Get free surprise samples with any order! Use code: SAMPLES4ME at checkout.

0 products
View all
Learn & Explore
View all
calendula flowers recipe

DIY Calendula Healing Salve Recipe

Calendula healing salve is a staple if you are into DIY skin care, so we got to work and came up with the best recipe and tips to make your healing salve a success.

What is a Calendula Healing Salve? Is it Different Than Balm?

If you google the definition of balm you will find that it comes from Middle English balm: a preparation for embalming. Not a very appealing picture, but good to know. If you google the definition of salve you will then find it comes from Old English sealfe and it means an ointment used to promote healing of the skin or as protection.

Semantics aside, a balm is generally used as a barrier to protect skin (or beard as in a beard balm), and a salve is used to improve a skin condition. A lip balm, for example, will shield sun or wind or cold and will protect your lips. A massage salve will help you get certain nutrients into your skin, often with the intention to sooth sore muscles or diminish inflammation of skin, muscles and joints. And the key ingredient to play with balms and salves is beeswax: a balm takes more beeswax and it will get harder and in the case of a lip balm, easier to use when it’s in a tube. A salve uses less beeswax and more oil, making it easy to spread and massage into your skin. So, to summarize this, a salve is a type of ointment for your skin that contains beeswax but is less hard than a balm, and that you can use to heal or relieve a skin, muscle or joint condition.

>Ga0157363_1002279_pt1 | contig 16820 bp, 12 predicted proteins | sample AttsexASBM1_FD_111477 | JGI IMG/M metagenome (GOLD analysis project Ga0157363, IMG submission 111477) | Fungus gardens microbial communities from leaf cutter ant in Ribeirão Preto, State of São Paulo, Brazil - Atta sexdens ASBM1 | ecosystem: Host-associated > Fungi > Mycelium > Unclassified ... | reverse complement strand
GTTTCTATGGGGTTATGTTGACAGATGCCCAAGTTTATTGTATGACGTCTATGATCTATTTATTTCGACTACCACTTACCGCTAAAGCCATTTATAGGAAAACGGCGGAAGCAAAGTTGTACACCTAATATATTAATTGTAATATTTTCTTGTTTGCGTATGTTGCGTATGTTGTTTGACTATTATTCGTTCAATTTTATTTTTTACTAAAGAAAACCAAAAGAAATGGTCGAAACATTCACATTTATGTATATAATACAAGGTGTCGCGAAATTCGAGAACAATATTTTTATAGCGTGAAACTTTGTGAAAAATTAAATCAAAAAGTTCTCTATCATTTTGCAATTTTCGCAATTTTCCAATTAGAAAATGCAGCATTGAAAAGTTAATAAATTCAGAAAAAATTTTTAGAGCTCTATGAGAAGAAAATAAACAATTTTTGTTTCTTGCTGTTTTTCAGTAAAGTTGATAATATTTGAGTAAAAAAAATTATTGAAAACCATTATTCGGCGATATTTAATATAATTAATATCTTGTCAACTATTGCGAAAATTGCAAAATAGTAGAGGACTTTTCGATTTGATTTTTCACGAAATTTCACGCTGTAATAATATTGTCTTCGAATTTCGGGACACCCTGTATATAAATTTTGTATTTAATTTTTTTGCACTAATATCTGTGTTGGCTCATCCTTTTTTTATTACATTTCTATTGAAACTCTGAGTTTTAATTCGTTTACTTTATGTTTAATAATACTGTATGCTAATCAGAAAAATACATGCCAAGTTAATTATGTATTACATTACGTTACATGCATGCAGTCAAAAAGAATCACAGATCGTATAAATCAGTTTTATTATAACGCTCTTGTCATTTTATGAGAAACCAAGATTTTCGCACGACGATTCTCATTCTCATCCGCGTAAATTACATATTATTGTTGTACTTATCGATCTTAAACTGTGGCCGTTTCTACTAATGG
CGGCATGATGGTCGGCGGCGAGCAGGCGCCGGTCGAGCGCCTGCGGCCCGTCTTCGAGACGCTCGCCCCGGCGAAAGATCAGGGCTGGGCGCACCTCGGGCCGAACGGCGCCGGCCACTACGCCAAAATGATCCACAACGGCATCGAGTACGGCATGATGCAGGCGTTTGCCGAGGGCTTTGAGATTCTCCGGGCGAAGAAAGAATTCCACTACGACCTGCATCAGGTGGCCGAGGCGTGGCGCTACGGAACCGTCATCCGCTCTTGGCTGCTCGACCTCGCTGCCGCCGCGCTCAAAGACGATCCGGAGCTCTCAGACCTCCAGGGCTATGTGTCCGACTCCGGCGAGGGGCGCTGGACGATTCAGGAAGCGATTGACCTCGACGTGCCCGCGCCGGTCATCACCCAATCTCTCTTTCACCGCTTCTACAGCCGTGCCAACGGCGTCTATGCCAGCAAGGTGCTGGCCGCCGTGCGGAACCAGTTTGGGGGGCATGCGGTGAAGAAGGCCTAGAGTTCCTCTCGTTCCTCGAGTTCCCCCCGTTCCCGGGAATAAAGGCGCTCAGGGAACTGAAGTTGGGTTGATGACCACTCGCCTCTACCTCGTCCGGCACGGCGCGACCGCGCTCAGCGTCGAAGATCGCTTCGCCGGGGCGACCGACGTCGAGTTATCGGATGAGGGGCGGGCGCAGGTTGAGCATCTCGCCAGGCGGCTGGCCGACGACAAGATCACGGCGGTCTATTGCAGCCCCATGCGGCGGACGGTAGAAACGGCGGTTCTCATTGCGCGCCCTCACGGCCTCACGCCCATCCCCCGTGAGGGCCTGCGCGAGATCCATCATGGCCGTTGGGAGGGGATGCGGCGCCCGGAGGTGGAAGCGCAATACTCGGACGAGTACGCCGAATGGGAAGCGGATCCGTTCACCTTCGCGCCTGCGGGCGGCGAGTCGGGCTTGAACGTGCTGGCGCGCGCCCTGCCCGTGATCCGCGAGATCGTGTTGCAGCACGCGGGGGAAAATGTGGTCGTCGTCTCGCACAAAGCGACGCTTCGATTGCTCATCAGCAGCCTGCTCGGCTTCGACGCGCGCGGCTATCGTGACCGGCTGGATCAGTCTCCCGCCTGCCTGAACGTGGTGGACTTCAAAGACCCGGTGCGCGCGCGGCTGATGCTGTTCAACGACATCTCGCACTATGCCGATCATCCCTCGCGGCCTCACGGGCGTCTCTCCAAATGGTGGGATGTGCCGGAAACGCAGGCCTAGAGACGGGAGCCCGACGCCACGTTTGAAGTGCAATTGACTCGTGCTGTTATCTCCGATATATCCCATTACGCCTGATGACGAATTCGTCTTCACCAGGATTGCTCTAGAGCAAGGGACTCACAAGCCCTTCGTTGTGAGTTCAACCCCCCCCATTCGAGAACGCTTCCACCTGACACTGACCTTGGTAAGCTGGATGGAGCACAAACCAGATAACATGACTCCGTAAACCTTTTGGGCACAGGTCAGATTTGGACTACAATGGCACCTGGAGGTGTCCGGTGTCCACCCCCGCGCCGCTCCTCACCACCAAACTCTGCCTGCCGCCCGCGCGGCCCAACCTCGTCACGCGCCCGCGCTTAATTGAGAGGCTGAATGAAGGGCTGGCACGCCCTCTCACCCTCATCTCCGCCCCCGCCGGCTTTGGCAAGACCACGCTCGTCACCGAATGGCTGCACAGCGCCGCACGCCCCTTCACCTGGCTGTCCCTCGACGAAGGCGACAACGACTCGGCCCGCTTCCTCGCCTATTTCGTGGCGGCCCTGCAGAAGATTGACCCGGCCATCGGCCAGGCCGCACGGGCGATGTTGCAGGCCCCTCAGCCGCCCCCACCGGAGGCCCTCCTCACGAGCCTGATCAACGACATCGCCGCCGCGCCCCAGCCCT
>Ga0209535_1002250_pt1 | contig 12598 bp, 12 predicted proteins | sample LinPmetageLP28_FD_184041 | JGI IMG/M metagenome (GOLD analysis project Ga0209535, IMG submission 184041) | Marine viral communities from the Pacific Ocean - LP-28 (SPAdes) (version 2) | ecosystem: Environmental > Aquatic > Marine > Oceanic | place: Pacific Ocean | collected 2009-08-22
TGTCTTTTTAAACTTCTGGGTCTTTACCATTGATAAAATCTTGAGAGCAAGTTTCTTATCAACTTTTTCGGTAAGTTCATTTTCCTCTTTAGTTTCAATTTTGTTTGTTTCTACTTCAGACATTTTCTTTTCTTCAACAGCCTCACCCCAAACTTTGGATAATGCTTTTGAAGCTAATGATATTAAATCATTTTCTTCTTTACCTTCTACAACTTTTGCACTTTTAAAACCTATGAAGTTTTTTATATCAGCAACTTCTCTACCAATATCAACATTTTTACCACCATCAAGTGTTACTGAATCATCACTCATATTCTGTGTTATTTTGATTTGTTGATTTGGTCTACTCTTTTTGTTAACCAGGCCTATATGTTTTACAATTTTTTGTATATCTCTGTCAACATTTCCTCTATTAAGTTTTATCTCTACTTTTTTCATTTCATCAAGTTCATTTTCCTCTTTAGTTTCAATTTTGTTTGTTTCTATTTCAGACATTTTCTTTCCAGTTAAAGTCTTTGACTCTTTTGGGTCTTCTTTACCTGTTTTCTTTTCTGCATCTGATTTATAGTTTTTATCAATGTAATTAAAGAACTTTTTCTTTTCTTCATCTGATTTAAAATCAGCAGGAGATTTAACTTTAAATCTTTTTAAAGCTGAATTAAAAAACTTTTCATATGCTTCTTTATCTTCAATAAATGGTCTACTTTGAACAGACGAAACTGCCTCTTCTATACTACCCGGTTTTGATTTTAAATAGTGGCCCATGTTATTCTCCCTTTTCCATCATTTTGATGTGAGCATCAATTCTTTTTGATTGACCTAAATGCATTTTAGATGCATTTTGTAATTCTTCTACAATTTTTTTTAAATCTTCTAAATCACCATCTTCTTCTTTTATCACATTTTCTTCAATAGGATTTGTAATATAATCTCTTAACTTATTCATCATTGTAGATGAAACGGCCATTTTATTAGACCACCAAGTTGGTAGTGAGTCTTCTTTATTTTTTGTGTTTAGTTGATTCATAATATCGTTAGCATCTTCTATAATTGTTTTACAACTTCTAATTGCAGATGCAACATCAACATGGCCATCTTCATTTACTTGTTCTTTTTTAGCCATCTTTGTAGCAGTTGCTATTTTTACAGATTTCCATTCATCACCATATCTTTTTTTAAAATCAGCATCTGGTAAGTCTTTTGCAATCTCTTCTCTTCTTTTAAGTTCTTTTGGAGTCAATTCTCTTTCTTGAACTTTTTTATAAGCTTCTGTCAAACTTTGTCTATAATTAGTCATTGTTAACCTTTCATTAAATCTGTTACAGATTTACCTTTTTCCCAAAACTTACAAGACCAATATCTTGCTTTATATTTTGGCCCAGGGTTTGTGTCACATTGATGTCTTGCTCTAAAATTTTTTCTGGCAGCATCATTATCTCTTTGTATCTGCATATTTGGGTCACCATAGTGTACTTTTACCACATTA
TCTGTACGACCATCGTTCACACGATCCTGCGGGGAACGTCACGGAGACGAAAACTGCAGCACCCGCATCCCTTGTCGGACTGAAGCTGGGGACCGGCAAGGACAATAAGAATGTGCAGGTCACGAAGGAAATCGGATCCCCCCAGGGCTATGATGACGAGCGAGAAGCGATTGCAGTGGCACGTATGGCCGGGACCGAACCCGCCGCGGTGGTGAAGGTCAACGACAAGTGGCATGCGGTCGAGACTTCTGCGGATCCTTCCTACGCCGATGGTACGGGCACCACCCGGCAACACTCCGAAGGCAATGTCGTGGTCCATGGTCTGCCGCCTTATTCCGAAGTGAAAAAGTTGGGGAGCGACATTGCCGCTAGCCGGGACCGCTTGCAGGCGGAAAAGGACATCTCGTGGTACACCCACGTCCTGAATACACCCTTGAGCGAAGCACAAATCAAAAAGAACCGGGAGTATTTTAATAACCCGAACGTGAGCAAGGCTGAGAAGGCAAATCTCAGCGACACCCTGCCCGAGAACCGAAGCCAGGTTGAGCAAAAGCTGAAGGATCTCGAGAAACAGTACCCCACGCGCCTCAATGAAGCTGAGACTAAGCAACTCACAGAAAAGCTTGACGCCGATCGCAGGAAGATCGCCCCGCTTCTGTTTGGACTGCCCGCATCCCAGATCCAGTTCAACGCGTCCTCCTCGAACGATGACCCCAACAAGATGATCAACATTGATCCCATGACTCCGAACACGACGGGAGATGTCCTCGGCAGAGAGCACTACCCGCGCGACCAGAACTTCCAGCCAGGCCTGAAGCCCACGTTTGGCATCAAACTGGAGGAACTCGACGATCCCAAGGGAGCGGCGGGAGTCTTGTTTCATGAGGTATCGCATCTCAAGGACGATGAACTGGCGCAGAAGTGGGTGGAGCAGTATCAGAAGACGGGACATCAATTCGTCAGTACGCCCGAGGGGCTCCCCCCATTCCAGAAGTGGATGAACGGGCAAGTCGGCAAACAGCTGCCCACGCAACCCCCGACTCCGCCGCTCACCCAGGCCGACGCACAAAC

How to make Calendula Healing Salve